Our data presented here show that TDP-43 increases mitochondrial ROS production both in vitro and in vivo (Fig 2; S4 Fig). Mitochondrion is a major site for ROS production, and excessive ROS accumulation can further damage mitochondria [43,72,73]. Although there were no detectable effects of TDP-43 on ROS production in cultured fibroblasts in the previous study [23], data from our cellular model show a clear increase in mitochondrial ROS production induced by TDP-43 (Fig 2). Furthermore, TDP-43 expression in fly motor neurons significantly increased mitochondrial ROS levels in vivo (S4 Fig).

It is interesting to note that the electron-dense TDP-43 positive aggregates detected inside mitochondria in TDP-43 proteinopathy patient brain samples (Fig 1D) are reminiscent of the EM findings in lymphoblasts expressing LonP1 mutations of patients affected by cerebral, ocular, dental, auricular, skeletal (CODAS) syndrome [74]. The mitochondrial abnormalities reported in these CODAS patients are similar to those detected in our TDP-43 proteinopathy patient samples, including swollen intra- or intercristal compartments, swollen or vesicular cristae and intra-mitochondrial aggregate-like structures (see Fig 1) [74]. Intriguingly, similar intra-mitochondrial aggregates were detected in flies expressing A315T-mutant TDP-43 only when Drosophila LonP1 homolog, Lon, was down-regulated (see S9 Fig). Given that LonP1 is an ATP-dependent mitochondrial protease [49,74], and that mitochondrial ATP synthesis is suppressed by TDP-43, it is possible that reduced mitochondrial ATP synthesis might affect proteolytic activity of LonP1, resulting in further TDP-43 accumulation within mitochondria as the disease progresses and eventually leading to irreversible mitochondrial damage and the demise of affected neurons.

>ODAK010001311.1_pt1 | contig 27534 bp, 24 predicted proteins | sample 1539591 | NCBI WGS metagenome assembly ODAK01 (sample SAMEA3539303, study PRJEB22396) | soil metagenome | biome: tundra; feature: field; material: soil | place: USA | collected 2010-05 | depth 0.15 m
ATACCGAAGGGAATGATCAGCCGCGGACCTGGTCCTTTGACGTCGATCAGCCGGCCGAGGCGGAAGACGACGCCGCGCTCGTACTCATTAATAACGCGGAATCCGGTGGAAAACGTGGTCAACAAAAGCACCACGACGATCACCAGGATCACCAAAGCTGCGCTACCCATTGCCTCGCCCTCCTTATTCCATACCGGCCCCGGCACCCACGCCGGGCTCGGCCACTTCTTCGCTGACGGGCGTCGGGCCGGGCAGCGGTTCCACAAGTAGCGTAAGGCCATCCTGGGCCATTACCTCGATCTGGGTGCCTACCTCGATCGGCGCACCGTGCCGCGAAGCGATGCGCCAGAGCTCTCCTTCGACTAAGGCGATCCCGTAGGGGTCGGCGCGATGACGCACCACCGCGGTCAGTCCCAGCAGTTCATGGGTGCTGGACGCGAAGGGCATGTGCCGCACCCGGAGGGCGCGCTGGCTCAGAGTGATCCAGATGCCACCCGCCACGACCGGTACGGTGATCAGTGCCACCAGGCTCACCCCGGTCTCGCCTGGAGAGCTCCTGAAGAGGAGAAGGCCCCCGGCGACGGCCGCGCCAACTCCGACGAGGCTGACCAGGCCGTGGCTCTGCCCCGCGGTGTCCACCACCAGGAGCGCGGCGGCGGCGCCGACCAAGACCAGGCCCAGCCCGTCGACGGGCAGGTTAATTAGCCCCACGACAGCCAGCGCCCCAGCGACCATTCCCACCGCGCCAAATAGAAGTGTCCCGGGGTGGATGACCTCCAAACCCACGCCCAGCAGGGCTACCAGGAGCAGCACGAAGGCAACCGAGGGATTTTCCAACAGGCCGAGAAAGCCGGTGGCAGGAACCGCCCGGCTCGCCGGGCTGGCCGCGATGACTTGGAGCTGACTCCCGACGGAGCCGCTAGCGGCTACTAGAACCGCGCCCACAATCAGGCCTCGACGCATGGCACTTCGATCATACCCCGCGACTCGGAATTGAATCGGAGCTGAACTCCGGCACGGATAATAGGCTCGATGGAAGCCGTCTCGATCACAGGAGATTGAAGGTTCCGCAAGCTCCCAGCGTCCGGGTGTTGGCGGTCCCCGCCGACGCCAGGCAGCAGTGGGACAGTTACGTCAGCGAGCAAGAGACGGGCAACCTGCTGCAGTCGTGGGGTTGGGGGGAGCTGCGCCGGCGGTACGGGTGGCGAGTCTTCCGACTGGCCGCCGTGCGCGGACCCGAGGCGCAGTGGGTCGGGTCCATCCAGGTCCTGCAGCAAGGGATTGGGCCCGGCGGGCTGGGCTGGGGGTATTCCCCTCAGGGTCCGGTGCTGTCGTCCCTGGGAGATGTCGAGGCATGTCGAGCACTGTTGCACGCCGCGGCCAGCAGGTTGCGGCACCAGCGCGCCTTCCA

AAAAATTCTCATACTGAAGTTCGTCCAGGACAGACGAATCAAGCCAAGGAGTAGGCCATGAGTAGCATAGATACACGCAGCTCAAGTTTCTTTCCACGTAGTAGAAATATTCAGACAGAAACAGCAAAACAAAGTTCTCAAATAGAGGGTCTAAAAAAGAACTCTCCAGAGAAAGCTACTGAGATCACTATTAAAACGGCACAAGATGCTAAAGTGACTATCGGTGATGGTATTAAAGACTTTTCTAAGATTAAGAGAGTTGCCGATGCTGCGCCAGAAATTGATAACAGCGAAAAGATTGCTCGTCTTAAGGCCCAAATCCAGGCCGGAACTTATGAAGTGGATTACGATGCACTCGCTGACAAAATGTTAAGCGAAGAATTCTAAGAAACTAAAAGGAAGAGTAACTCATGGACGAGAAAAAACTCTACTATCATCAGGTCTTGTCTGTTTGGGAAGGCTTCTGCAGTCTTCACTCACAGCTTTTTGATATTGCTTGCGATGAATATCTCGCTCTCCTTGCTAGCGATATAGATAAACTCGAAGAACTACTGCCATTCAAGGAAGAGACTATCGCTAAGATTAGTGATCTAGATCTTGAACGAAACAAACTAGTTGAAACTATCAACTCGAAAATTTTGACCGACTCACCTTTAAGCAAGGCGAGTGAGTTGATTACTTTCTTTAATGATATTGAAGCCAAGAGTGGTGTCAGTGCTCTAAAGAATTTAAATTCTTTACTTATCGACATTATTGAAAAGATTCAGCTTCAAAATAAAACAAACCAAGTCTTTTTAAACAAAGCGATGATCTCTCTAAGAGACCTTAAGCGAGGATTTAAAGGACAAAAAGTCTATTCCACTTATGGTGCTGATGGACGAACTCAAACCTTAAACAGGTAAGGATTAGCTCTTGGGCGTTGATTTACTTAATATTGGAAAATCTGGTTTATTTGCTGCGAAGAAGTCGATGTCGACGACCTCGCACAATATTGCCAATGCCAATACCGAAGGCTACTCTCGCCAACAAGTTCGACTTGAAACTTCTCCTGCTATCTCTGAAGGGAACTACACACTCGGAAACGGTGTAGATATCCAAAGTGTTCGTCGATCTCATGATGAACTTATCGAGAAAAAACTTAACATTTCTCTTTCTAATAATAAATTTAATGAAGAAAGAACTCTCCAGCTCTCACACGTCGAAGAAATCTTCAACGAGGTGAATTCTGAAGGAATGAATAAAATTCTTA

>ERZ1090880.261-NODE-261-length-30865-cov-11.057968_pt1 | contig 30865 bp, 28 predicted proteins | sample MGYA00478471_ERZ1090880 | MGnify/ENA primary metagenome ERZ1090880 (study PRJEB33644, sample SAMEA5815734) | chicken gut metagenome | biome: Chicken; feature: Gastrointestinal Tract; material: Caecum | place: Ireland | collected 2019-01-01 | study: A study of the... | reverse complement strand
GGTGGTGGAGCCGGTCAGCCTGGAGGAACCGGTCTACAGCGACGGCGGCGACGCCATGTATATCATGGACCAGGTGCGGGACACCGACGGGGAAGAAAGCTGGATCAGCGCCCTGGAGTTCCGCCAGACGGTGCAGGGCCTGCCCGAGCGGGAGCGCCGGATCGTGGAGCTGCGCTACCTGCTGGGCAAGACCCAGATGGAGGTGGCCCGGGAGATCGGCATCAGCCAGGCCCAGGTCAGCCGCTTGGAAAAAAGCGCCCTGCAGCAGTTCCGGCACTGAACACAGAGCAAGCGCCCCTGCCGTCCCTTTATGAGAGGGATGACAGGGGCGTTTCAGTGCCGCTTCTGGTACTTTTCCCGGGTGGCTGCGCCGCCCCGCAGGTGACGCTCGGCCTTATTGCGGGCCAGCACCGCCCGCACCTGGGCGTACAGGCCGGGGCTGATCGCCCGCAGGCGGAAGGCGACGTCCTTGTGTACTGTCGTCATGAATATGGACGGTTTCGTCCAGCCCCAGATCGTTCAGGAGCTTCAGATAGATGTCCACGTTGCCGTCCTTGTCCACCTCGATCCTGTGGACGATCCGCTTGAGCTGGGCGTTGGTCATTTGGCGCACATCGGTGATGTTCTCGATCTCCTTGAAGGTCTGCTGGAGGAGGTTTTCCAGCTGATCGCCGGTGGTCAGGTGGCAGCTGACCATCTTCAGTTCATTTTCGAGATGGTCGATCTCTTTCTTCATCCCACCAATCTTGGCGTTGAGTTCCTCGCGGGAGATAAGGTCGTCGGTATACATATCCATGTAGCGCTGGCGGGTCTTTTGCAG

Our data from both mammalian cells and transgenic flies show that TDP-43 expression elicits UPRmt, a program that is evolutionarily conserved from nematodes to mammals. UPRmt induces expression of mitochondrial chaperones to assist in proper protein folding and proteases to promote clearance of misfolded proteins [3032,75]. A variety of mitochondrial stresses induce UPRmt, including accumulation of misfolded proteins, depletion of mitochondrial DNA, ROS overload, perturbation of OXPHOS or mitochondrial translation, and disruption of the balance between mitochondrial- and nuclear-encoded proteins [3032,76,77]. UPRmt has been reported in Parkinson's disease, Alzheimer’s disease and ALS-SOD1 [3335]. UPRmt activation detected in our cellular and animal models for TDP-43 proteinopathy could be the result of the combined effects of TDP-43, including mitochondrial accumulation of TDP-43 protein, increased ROS production, decreased membrane potential, impaired respiratory chain function and decreased mitochondrial ATP synthesis. To our knowledge, there were no previous reports of UPRmt in TDP-43 proteinopathy.

Consistent with qPCR results from cellular and fly models, the LonP1 protein level was up-regulated in a fraction of patients affected by TDP-43 proteinopathy (Fig 5). Our data show that LonP1 interacts with TDP-43 and that purified LonP1 degrades TDP-43 (Fig 6 and Fig 7). More importantly, inhibition or down-regulation of Lon led to increased mitochondrial TDP-43 accumulation and exacerbated mitochondrial damage and neurodegeneration phenotype in vivo (Fig 8). It is conceivable that balanced protein synthesis and degradation of TDP-43 is critical for ensuring proper function of TDP-43 in the nucleus, cytosol and mitochondria. Recently, a new mechanism of mitochondria-mediated proteolysis, known as “mitochondria as guardian in cytosol (MAGIC)”, was reported for degrading mis-foled proteins [78]. By MAGIC, cytosolic proteins prone to aggregation can be imported into mitochondria for degradation by mitochondria proteases in yeast and human cells, and PIM1 (encoding yeast Lon protease) is a major player in this process [78]. The complete machinery for MAGIC remains to be defined. Further studies are necessary to determine whether MAGIC is a major mechanism in mammalian proteostasis.